Affirmations are short, positive statements that help you trust your abilities. You can create a positive classroom environment by giving lessons on the power of affirmations. Teaching children how to change negative thoughts into affirming statements can increase their self-esteem. Negativity is an insidious problem according to the authors of “The Best Affirmations Handbook,” who claim that most people think negative thoughts 80 percent of the time. Children who practice positive affirmations are more likely to be happy, successful and well-adjusted.
Gather the children in a circle and explain affirmations. Provide several examples such as “I’m funny,” “I’m good at math” or “I can learn to swim.” Discuss how positive and negative beliefs affect a person’s outlook and behavior. Offer children an opportunity to voluntarily share something about themselves that they really like. Then, ask volunteers to take turns sitting in the middle of the circle while other children say something nice about them. For instance, students might say, “I like your big smile” or “You’re a fast runner.” Afterward, talk about how it felt to give and receive compliments.
Provide magazines or ask students to bring some from home to share. Instruct children to cut out pictures of things that make them happy. Provide colored paper and instruct the children to cut out fun shapes such as hearts, stars and flowers. Direct children to write an affirmation on each shape, such as “I’m helpful.” Next, distribute poster board and ask children to write their names in big, colorful letters in the center of the paper. Have children glue the magazine cutouts and shapes on their boards. Encourage children to hang the poster in their bedrooms and look at it each day.
Ask children to bring a shoe box from home, or provide small cardboard boxes from a craft store. Pass out paper, markers, glue, glitter, sequins and feathers. Challenge students to create an affirmation box that’s different and beautiful. Provide children with several multicolored strips of paper. On each piece of paper, instruct children to write an affirmation that’s accurate about themselves, such as “I’m outgoing.” Direct children to fill their affirmation boxes with the written affirmations. Recommend reading one randomly selected affirmation every day at home or in school.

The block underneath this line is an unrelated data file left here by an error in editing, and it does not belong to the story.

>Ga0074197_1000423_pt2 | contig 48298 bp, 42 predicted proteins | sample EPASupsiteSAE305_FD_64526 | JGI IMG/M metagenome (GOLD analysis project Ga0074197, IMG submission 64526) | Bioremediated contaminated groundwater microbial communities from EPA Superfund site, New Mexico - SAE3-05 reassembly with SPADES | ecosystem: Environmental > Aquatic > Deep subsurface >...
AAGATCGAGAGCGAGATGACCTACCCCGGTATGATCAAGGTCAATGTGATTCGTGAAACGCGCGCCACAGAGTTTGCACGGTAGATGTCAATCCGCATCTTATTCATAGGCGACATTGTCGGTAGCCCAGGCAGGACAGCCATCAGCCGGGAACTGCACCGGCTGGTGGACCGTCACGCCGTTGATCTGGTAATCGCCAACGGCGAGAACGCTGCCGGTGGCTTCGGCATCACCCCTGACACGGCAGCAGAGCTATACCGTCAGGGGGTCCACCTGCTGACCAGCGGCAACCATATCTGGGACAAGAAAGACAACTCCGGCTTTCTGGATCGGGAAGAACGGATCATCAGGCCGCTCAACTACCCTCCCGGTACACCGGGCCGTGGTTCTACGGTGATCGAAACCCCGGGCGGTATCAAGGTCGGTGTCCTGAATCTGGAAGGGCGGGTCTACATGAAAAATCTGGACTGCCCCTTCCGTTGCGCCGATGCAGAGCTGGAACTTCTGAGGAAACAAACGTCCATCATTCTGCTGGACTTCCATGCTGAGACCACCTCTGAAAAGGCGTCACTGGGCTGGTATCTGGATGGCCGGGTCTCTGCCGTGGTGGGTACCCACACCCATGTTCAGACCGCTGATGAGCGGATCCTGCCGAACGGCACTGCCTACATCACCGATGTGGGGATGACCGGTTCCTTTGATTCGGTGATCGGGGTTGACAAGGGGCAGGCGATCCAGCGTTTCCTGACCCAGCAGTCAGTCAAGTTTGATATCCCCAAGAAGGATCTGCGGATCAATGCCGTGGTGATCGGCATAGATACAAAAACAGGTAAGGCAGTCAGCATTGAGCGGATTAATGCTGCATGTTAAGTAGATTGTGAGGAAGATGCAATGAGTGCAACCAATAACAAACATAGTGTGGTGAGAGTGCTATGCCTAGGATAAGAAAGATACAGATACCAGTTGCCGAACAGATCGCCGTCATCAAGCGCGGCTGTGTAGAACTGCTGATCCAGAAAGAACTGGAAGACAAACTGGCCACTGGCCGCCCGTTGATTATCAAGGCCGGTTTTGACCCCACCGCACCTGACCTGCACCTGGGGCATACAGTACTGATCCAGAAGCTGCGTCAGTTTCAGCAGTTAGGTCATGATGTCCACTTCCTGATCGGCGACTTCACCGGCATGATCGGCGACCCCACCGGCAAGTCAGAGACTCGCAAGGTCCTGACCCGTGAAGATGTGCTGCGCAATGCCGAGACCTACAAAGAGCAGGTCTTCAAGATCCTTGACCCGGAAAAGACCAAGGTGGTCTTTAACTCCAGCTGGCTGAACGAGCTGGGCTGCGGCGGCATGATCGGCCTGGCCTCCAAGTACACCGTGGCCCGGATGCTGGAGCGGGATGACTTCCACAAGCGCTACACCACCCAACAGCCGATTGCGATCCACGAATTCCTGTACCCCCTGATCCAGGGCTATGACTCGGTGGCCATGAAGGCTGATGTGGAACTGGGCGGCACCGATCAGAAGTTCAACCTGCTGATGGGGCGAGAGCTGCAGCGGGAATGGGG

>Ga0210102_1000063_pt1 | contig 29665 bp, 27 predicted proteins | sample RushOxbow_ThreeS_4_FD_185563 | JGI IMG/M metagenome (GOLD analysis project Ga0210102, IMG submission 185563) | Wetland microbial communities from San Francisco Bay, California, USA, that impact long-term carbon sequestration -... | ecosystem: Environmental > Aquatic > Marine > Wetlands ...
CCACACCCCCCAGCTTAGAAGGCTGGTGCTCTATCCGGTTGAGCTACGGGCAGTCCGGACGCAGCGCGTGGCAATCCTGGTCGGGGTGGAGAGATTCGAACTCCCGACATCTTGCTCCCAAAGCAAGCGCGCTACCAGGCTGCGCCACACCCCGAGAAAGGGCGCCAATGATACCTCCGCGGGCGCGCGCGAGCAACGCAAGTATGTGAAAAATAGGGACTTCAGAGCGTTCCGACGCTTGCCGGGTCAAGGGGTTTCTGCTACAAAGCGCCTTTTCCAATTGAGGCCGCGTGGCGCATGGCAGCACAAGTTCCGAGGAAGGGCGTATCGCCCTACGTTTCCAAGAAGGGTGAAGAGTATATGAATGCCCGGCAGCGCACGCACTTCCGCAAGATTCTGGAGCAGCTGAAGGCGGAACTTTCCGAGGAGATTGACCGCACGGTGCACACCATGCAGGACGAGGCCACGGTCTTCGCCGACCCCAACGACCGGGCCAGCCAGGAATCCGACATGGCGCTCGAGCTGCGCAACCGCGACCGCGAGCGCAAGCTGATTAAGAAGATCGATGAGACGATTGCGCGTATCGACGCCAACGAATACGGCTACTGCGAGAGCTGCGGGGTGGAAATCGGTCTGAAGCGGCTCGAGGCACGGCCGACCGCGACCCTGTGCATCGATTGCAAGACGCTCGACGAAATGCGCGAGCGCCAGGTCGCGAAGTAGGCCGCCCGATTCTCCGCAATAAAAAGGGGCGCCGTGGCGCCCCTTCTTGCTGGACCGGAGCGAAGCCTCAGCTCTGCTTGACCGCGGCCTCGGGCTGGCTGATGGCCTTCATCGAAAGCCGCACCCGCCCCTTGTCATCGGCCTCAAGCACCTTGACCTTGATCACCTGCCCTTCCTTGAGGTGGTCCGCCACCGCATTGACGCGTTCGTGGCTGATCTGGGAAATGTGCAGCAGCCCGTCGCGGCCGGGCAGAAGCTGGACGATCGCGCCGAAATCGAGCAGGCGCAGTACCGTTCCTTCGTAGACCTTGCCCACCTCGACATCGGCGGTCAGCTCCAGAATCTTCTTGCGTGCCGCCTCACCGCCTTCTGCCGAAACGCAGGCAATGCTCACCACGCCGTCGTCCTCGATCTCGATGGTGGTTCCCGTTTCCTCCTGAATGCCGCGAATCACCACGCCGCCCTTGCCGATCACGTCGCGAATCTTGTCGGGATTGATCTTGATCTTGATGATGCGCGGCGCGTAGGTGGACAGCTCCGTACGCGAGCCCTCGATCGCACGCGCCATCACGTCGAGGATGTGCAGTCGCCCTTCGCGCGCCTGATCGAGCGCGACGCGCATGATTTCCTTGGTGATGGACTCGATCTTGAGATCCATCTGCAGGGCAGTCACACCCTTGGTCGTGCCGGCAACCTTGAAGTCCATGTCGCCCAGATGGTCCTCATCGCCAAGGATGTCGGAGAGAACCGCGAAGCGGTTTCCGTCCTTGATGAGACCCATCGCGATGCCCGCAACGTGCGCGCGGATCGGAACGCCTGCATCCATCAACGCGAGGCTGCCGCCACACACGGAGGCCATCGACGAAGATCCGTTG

Ask children to share negative statements that go through their heads if they make a mistake. Write the statements on slips of paper, then place them inside a paper bag or magician’s hat, which is available from costume shops. Discuss the benefits of replacing negativity with positive affirmations. Pass around the bag or hat along with a magic wand from a toy store. Instruct each child to read a negative statement, and then wave the magic wand to transform the bad statement into an affirmation. Ask children to restate the negative comment as an affirmation. For example, “I give up” becomes “I can do this if I work harder.”
- The Best Affirmations Handbook; Patricia A. Ross and Scott Sharp Armstrong
- Children Lights: Empowering Children Using Affirmations
- New England Literary Resource Center: Affirming Our Strengths (Preparation for Affirmation Box Activity)
- New Age Teacher: A Lesson on the Power of Positive Affirmations
- Northern Ireland Curriculum: Getting to Know Me
- Photo Credit Jack Hollingsworth/Digital Vision/Getty Images
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